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Retailer Bebe Confirms Payment Card Data Breach

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Originally posted on TechCrunch:

Another day, another payment card data breach. In what’s now becoming routine news, this morning retailer Bebe is confirming a security incident that took place over the busy holiday shopping period in November which saw attackers stealing customer’s names, account numbers, expiration dates and verification codes from cards swiped in stores. The breach occurred during the dates of November 8, 2014 and November 26, 2014, and affected those shopping in the retailer’s stores located in the U.S., Puerto Rico, and the U.S. Virgin Islands.

The company says that international stores, as well as those shopping online or on mobile, were not affected.

Bebe currently operates 174 retail stores including the on-line store, and 35 bebe outlet stores. We’ve asked the company to confirm, specifically, how many were attacked in the regions where the breaches were discovered.

The hack was first reported by the Krebs on Security blog on Thursday, which said…

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Payments processor Klarna to spend at least $100M on US push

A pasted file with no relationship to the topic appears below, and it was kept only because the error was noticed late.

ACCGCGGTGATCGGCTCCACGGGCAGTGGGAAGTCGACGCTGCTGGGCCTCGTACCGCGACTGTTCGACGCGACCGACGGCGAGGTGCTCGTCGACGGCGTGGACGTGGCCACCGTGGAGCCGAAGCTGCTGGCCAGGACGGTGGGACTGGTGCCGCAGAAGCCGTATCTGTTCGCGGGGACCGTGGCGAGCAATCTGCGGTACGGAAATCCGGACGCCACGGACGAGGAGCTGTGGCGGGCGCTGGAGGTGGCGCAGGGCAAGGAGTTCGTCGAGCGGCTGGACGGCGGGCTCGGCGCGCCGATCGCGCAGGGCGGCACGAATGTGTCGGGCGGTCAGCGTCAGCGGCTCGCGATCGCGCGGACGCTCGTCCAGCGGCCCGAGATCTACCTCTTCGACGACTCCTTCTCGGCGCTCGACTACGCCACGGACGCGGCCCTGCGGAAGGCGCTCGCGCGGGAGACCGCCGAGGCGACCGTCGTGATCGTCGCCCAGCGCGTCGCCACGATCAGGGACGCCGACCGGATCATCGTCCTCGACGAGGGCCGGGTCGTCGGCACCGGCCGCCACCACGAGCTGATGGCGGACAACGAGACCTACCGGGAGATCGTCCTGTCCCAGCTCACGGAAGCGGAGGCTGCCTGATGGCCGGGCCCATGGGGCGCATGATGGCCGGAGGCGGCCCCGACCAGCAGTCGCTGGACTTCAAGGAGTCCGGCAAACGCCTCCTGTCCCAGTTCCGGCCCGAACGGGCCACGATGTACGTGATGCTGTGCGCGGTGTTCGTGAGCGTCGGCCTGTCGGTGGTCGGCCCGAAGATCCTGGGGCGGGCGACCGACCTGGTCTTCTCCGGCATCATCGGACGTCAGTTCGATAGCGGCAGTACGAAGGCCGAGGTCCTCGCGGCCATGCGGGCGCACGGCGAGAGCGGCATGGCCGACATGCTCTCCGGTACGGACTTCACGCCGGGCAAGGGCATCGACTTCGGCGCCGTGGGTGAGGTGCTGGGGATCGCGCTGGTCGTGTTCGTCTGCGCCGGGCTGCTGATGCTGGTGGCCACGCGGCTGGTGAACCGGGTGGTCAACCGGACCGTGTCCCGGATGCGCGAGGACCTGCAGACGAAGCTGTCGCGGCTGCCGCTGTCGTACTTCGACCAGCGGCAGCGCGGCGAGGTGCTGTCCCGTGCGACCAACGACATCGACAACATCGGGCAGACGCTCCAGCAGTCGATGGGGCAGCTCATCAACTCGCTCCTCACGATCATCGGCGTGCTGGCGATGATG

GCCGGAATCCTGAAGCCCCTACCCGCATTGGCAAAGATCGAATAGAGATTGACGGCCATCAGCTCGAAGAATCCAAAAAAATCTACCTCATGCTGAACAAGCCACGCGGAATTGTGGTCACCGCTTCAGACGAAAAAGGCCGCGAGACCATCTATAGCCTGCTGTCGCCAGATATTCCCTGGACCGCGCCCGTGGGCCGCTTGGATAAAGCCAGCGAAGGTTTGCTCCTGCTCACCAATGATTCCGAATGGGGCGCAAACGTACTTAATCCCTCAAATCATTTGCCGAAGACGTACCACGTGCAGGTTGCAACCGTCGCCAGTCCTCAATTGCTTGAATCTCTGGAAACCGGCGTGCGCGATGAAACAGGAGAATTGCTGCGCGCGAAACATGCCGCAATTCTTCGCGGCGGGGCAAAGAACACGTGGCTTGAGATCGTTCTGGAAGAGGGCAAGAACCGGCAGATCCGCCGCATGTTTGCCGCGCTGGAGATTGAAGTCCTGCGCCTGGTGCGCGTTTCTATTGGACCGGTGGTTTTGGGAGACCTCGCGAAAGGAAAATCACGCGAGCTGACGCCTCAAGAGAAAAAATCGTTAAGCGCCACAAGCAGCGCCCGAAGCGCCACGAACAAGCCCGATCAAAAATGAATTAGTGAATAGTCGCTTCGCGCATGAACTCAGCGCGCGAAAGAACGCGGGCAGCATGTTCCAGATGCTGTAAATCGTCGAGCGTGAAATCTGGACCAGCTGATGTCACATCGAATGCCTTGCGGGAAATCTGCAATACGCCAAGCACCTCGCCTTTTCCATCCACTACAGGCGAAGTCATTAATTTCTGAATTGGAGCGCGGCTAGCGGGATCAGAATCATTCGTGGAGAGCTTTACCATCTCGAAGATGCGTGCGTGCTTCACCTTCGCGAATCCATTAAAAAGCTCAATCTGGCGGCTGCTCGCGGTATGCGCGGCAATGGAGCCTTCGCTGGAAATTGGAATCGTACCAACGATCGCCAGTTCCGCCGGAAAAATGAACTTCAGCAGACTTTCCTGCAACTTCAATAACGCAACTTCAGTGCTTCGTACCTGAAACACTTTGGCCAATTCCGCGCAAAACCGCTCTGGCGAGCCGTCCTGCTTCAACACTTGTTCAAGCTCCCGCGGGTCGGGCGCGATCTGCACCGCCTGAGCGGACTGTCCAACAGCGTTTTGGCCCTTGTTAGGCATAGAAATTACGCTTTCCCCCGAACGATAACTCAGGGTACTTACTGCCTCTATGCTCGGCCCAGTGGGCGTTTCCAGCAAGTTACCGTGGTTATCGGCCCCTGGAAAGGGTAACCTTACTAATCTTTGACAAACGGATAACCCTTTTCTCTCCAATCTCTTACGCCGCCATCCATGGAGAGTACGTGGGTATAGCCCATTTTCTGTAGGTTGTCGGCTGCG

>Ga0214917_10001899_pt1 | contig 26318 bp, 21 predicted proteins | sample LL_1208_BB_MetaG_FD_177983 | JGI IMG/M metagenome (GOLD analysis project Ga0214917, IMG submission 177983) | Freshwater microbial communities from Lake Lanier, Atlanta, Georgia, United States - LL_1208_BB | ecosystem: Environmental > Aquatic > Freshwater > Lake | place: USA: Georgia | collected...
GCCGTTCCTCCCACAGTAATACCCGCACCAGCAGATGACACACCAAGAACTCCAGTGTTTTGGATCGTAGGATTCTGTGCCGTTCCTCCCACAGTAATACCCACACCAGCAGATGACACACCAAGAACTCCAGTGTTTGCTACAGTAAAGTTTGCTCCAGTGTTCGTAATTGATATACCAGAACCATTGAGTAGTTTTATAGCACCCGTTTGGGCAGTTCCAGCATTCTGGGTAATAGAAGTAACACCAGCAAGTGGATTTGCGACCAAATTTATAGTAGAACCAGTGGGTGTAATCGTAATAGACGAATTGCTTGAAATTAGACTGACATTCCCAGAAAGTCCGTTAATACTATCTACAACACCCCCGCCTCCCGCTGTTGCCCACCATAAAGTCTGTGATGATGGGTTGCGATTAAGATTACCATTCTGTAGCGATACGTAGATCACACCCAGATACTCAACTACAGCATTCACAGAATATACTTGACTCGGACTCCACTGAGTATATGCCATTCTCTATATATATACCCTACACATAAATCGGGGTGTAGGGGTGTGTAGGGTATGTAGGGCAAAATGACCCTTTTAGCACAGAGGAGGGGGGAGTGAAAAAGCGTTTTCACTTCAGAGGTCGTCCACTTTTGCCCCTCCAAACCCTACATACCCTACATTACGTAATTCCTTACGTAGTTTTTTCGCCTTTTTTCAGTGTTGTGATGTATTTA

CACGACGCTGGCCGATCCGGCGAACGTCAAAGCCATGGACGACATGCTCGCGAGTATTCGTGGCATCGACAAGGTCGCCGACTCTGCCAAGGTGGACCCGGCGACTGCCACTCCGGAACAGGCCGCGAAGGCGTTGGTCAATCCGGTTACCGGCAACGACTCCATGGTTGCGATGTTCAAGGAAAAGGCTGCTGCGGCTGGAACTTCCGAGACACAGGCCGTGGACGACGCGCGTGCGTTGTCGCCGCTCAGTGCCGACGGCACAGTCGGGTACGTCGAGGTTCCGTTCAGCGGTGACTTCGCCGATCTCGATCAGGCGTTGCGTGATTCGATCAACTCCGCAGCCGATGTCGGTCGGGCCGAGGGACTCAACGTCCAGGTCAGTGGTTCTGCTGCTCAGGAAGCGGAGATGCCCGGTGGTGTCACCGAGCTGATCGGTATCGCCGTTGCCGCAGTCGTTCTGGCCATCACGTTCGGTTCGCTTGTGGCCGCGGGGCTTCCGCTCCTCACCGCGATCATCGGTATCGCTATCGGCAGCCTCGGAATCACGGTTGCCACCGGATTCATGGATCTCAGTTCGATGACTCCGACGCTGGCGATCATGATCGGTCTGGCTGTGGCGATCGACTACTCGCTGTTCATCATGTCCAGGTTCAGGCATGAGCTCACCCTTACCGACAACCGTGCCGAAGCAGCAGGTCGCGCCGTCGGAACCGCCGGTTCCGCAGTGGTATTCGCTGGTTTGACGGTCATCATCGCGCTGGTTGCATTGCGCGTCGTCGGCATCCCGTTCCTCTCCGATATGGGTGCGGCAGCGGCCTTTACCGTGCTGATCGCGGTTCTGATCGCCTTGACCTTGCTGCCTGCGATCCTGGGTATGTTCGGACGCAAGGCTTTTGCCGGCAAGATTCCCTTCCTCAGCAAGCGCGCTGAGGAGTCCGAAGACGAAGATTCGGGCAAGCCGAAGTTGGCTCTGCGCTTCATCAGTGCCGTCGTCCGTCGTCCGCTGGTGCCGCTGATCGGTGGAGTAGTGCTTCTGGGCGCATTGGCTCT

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Originally posted on Gigaom:

The Swedish online payments processor Klarna is pushing into the U.S., and it said late Wednesday that it intends to spend at least $100 million doing so.

[company]Klarna[/company] Checkout is a competitor to the likes of [company]PayPal[/company] and [company]Stripe[/company], providing another way for online merchants to take payments. The service makes an algorithmic risk assessment of the customer, based on her behavior and credit scores – the less risky the customer, the less information they need to give to make the payment.

This low-friction approach to the buy-now-pay-later game is particularly handy in the mobile payments arena, where the less you neeed to type the better.

The Sequoia-backed firm, which is almost a decade old, is the largest payments processor in Europe, and it has been talking about its U.S. move for a couple of months. Now, it has said how much it’s willing to invest in this push —…